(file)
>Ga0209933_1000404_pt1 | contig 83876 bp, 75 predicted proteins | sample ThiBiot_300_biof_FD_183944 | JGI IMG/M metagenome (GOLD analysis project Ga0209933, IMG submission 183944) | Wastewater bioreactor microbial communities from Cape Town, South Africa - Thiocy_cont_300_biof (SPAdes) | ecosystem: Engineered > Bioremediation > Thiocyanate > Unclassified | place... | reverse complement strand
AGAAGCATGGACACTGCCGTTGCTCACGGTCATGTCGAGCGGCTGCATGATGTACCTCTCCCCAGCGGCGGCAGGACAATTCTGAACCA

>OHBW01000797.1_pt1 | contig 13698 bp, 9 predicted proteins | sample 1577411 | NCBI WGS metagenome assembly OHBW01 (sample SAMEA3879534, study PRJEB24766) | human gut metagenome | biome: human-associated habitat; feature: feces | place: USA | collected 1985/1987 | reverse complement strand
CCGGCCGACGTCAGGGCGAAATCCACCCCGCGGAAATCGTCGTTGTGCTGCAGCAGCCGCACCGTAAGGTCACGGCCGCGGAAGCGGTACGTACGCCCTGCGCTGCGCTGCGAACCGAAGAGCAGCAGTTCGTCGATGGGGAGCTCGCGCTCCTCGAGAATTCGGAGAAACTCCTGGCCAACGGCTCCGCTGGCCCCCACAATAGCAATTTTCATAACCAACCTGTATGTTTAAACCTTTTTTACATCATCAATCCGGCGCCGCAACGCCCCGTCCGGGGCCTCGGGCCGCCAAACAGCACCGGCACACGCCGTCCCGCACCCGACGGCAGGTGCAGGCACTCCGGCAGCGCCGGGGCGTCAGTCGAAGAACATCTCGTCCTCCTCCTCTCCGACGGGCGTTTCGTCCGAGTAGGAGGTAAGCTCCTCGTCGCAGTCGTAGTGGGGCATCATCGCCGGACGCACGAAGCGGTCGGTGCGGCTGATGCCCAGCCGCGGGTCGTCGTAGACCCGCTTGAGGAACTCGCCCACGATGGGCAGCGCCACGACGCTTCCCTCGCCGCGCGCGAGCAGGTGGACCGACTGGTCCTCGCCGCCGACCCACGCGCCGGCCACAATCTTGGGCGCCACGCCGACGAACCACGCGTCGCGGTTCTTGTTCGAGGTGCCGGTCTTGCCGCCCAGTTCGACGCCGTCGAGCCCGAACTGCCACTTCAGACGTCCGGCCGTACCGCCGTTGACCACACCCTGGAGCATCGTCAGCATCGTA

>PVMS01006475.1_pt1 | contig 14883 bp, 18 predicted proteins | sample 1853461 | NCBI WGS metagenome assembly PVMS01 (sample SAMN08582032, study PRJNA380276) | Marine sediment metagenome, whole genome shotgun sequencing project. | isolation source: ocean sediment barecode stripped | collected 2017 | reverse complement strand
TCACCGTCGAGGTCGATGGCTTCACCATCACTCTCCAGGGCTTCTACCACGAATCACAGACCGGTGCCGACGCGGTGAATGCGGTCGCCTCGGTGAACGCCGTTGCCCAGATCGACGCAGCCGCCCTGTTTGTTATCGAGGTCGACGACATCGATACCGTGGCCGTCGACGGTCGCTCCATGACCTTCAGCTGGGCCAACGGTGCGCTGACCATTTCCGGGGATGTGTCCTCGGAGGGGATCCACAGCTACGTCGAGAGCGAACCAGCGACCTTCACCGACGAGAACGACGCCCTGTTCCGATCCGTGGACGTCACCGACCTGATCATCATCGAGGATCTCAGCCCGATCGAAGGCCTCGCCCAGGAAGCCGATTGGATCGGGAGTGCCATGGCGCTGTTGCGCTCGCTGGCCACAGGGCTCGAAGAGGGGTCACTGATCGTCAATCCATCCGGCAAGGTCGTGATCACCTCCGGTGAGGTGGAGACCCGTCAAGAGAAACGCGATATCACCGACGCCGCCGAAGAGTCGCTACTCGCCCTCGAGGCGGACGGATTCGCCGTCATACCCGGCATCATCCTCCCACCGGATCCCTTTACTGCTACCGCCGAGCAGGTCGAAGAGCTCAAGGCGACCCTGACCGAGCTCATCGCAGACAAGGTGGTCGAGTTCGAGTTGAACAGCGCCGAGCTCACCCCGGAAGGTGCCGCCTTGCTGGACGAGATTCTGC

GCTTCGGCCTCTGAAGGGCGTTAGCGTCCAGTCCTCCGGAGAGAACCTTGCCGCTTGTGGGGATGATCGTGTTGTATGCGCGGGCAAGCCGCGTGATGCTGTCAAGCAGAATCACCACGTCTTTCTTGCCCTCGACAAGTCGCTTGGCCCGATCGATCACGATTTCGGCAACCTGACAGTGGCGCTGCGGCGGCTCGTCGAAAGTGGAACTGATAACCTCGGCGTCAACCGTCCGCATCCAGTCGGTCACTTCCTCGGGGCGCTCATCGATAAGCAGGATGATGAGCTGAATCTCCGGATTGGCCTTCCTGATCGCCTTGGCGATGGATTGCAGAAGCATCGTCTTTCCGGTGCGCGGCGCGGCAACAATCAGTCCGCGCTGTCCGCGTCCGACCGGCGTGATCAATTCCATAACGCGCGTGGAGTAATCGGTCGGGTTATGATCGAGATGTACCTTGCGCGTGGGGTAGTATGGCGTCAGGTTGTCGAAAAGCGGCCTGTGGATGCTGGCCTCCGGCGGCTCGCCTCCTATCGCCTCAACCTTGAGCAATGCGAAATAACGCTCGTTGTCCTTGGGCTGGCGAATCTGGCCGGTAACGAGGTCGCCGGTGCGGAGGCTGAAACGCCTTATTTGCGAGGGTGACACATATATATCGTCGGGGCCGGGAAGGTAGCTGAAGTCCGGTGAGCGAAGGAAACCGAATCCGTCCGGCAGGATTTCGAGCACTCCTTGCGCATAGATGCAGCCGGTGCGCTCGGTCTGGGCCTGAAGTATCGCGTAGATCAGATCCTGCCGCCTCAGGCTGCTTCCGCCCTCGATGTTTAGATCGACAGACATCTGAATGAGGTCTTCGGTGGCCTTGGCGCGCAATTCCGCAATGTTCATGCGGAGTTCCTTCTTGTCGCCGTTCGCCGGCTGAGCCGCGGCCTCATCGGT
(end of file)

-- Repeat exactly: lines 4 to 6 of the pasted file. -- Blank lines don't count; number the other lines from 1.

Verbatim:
CCGGCCGACGTCAGGGCGAAATCCACCCCGCGGAAATCGTCGTTGTGCTGCAGCAGCCGCACCGTAAGGTCACGGCCGCGGAAGCGGTACGTACGCCCTGCGCTGCGCTGCGAACCGAAGAGCAGCAGTTCGTCGATGGGGAGCTCGCGCTCCTCGAGAATTCGGAGAAACTCCTGGCCAACGGCTCCGCTGGCCCCCACAATAGCAATTTTCATAACCAACCTGTATGTTTAAACCTTTTTTACATCATCAATCCGGCGCCGCAACGCCCCGTCCGGGGCCTCGGGCCGCCAAACAGCACCGGCACACGCCGTCCCGCACCCGACGGCAGGTGCAGGCACTCCGGCAGCGCCGGGGCGTCAGTCGAAGAACATCTCGTCCTCCTCCTCTCCGACGGGCGTTTCGTCCGAGTAGGAGGTAAGCTCCTCGTCGCAGTCGTAGTGGGGCATCATCGCCGGACGCACGAAGCGGTCGGTGCGGCTGATGCCCAGCCGCGGGTCGTCGTAGACCCGCTTGAGGAACTCGCCCACGATGGGCAGCGCCACGACGCTTCCCTCGCCGCGCGCGAGCAGGTGGACCGACTGGTCCTCGCCGCCGACCCACGCGCCGGCCACAATCTTGGGCGCCACGCCGACGAACCACGCGTCGCGGTTCTTGTTCGAGGTGCCGGTCTTGCCGCCCAGTTCGACGCCGTCGAGCCCGAACTGCCACTTCAGACGTCCGGCCGTACCGCCGTTGACCACACCCTGGAGCATCGTCAGCATCGTA

>PVMS01006475.1_pt1 | contig 14883 bp, 18 predicted proteins | sample 1853461 | NCBI WGS metagenome assembly PVMS01 (sample SAMN08582032, study PRJNA380276) | Marine sediment metagenome, whole genome shotgun sequencing project. | isolation source: ocean sediment barecode stripped | collected 2017 | reverse complement strand
TCACCGTCGAGGTCGATGGCTTCACCATCACTCTCCAGGGCTTCTACCACGAATCACAGACCGGTGCCGACGCGGTGAATGCGGTCGCCTCGGTGAACGCCGTTGCCCAGATCGACGCAGCCGCCCTGTTTGTTATCGAGGTCGACGACATCGATACCGTGGCCGTCGACGGTCGCTCCATGACCTTCAGCTGGGCCAACGGTGCGCTGACCATTTCCGGGGATGTGTCCTCGGAGGGGATCCACAGCTACGTCGAGAGCGAACCAGCGACCTTCACCGACGAGAACGACGCCCTGTTCCGATCCGTGGACGTCACCGACCTGATCATCATCGAGGATCTCAGCCCGATCGAAGGCCTCGCCCAGGAAGCCGATTGGATCGGGAGTGCCATGGCGCTGTTGCGCTCGCTGGCCACAGGGCTCGAAGAGGGGTCACTGATCGTCAATCCATCCGGCAAGGTCGTGATCACCTCCGGTGAGGTGGAGACCCGTCAAGAGAAACGCGATATCACCGACGCCGCCGAAGAGTCGCTACTCGCCCTCGAGGCGGACGGATTCGCCGTCATACCCGGCATCATCCTCCCACCGGATCCCTTTACTGCTACCGCCGAGCAGGTCGAAGAGCTCAAGGCGACCCTGACCGAGCTCATCGCAGACAAGGTGGTCGAGTTCGAGTTGAACAGCGCCGAGCTCACCCCGGAAGGTGCCGCCTTGCTGGACGAGATTCTGC